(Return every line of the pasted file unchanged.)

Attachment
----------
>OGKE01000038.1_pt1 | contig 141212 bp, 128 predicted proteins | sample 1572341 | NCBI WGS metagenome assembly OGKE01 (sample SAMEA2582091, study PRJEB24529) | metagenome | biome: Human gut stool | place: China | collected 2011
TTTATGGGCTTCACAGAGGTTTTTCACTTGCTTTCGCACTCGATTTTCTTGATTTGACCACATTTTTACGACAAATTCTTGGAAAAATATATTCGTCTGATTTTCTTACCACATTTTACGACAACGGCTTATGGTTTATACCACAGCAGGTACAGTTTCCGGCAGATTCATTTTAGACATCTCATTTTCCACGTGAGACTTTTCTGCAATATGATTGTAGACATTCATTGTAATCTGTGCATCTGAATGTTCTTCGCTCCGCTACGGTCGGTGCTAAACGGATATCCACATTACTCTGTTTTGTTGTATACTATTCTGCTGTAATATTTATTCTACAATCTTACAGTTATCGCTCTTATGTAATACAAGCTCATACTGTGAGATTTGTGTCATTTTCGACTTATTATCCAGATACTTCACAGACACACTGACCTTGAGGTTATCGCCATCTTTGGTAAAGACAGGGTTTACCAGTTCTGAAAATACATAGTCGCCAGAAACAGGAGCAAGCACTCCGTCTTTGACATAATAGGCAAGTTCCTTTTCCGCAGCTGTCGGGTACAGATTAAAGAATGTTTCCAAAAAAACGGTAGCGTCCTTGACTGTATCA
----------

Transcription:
>OGKE01000038.1_pt1 | contig 141212 bp, 128 predicted proteins | sample 1572341 | NCBI WGS metagenome assembly OGKE01 (sample SAMEA2582091, study PRJEB24529) | metagenome | biome: Human gut stool | place: China | collected 2011
TTTATGGGCTTCACAGAGGTTTTTCACTTGCTTTCGCACTCGATTTTCTTGATTTGACCACATTTTTACGACAAATTCTTGGAAAAATATATTCGTCTGATTTTCTTACCACATTTTACGACAACGGCTTATGGTTTATACCACAGCAGGTACAGTTTCCGGCAGATTCATTTTAGACATCTCATTTTCCACGTGAGACTTTTCTGCAATATGATTGTAGACATTCATTGTAATCTGTGCATCTGAATGTTCTTCGCTCCGCTACGGTCGGTGCTAAACGGATATCCACATTACTCTGTTTTGTTGTATACTATTCTGCTGTAATATTTATTCTACAATCTTACAGTTATCGCTCTTATGTAATACAAGCTCATACTGTGAGATTTGTGTCATTTTCGACTTATTATCCAGATACTTCACAGACACACTGACCTTGAGGTTATCGCCATCTTTGGTAAAGACAGGGTTTACCAGTTCTGAAAATACATAGTCGCCAGAAACAGGAGCAAGCACTCCGTCTTTGACATAATAGGCAAGTTCCTTTTCCGCAGCTGTCGGGTACAGATTAAAGAATGTTTCCAAAAAAACGGTAGCGTCCTTGACTGTATCA